INEOS targets increases of up to €110/tonne for Europe March PE

28 February 2011 17:45  [Source: ICIS news]

LONDON (ICIS)--INEOS plans to target price increases of up to €110/tonne ($151/tonne) for its polyethylene (PE) sales next month after the initial March ethylene contract settled at €1,195/tonne, up by €60/tonne from February, sources at the company said on Monday.

“The market is very, very tight and margins remain very thin. Therefore, we see strong justification for a large price increase,” said an INEOS source with knowledge of high density PE (HDPE) production.

HDPE margins had been very poor in the fourth quarter of 2010. While they were still not considered to be very strong, margins improved as availability had been hampered by unplanned production problems and a lack of imports.

Two cases of force majeure were in place for INEOS's HDPE supplies in Europe.

HDPE blowmoulding spot prices had risen above €1,300/tonne FD (free delivered) NWE (northwest Europe) by the end of February, compared with below €1,000/tonne FD NWE at the end of October 2010.

INEOS aimed to increase HDPE prices by €110/tonne in March, while its targets for low density PE (LDPE) and linear low density PE (LLDPE) were at plus €80/tonne, a source said.

LDPE margins had been better than HDPE following some permanent capacity closures in 2009. But the recent spike in crude oil and naphtha prices has put cracker margins back under pressure.

European cracker margins based on naphtha feedstock fell by a massive 30% in the week ending 25 February because of strong upstream gains driven by the continuing unrest in the Middle East, data analysed by ICIS showed on Monday.

LDPE prices were currently at around €1,450/tonne FD NWE on a net basis.

Brent crude prices had reached a two-year high of $119/bbl briefly in February. At 17:00 GMT on Monday, April Brent crude was trading at $112.37/bbl, up $0.23/bbl.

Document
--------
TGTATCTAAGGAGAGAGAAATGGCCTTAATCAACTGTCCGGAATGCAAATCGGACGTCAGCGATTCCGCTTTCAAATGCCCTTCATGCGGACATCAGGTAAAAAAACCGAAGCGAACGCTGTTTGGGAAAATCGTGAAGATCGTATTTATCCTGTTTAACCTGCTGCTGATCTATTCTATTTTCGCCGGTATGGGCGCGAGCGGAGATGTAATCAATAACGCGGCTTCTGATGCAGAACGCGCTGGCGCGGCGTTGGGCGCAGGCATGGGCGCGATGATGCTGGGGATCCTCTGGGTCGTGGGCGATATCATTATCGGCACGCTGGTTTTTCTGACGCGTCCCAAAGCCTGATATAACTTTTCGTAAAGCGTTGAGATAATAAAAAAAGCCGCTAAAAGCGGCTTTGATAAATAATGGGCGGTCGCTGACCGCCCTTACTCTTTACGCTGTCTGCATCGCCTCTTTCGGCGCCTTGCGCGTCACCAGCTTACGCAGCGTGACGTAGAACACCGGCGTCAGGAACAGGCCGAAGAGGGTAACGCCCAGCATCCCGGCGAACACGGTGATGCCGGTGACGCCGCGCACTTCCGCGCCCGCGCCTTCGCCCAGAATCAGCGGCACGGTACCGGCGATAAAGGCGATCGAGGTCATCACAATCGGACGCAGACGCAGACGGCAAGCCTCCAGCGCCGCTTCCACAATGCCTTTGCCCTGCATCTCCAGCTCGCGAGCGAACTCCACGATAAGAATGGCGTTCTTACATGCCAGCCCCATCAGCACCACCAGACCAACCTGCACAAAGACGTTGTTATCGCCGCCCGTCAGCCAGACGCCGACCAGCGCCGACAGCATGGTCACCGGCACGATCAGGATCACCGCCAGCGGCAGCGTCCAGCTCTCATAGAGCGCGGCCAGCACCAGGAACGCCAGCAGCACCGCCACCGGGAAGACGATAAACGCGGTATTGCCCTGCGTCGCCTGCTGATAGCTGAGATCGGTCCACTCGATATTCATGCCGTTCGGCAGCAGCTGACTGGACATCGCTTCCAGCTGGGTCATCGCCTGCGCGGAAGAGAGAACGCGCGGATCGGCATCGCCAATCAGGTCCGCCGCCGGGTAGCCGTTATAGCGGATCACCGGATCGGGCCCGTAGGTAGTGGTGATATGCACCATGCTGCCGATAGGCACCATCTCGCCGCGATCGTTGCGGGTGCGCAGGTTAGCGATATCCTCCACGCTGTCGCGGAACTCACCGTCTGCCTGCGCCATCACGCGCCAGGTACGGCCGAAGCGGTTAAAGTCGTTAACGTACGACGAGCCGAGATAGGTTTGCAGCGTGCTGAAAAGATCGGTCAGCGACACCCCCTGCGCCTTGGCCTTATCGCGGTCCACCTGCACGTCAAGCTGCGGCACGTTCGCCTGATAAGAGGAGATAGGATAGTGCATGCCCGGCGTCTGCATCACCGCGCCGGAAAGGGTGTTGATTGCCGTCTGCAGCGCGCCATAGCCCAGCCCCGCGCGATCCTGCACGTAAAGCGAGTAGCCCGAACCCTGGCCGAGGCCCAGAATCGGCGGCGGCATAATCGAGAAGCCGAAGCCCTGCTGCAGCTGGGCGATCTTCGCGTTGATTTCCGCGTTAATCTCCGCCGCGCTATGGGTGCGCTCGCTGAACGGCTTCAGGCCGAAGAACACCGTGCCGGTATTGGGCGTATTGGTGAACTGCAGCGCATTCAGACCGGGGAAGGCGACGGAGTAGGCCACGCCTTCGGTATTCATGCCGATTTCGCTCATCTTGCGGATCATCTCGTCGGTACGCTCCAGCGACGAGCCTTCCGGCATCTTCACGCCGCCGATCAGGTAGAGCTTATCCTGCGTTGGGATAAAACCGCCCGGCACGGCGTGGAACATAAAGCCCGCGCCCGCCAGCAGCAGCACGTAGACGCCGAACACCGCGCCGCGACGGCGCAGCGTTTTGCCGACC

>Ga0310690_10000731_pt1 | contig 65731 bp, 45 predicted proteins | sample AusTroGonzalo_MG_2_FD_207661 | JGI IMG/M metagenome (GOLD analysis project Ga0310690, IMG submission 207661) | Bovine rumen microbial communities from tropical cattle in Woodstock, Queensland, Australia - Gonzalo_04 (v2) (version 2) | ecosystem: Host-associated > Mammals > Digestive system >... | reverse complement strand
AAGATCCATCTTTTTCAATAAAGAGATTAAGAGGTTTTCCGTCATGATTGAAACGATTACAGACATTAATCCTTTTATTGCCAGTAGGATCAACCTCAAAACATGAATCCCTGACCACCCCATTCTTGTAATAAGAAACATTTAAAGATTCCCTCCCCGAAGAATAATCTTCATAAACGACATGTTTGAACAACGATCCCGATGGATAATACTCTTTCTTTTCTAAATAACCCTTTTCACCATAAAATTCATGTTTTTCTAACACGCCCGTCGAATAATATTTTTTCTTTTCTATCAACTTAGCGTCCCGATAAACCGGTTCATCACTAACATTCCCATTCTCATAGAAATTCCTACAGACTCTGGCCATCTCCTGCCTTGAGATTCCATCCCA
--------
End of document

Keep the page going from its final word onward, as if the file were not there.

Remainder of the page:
Buyers were becoming increasingly frustrated by the relentless round of price hikes in polymers markets, and several producers admitted that credit was now a real problem.

“Their polymer prices have gone up by as much as 30% in past months,” said one producer, “but credit lines have not budged.”

Some sources recognised a situation that they had experienced in 2008, when it looked as though prices could only go up before eventually crashing throughout the fourth quarter.

Producers countered that inventory levels were not high enough for this to happen at this point in 2011, and unrest in the Middle East was strengthening sentiment in the crude oil market.

PE is used in packaging, household goods and agricultural sectors.

The initial March ethylene contract was settled on a free delivered (FD) northwest Europe (NWE) basis.

($1 = €0.73)

For more on polyethylene visit ICIS chemical intelligence
For more on INEOS visit ICIS company intelligence
here to find out more about the European margin reports

By: Linda Naylor
+44 20 8652 3214

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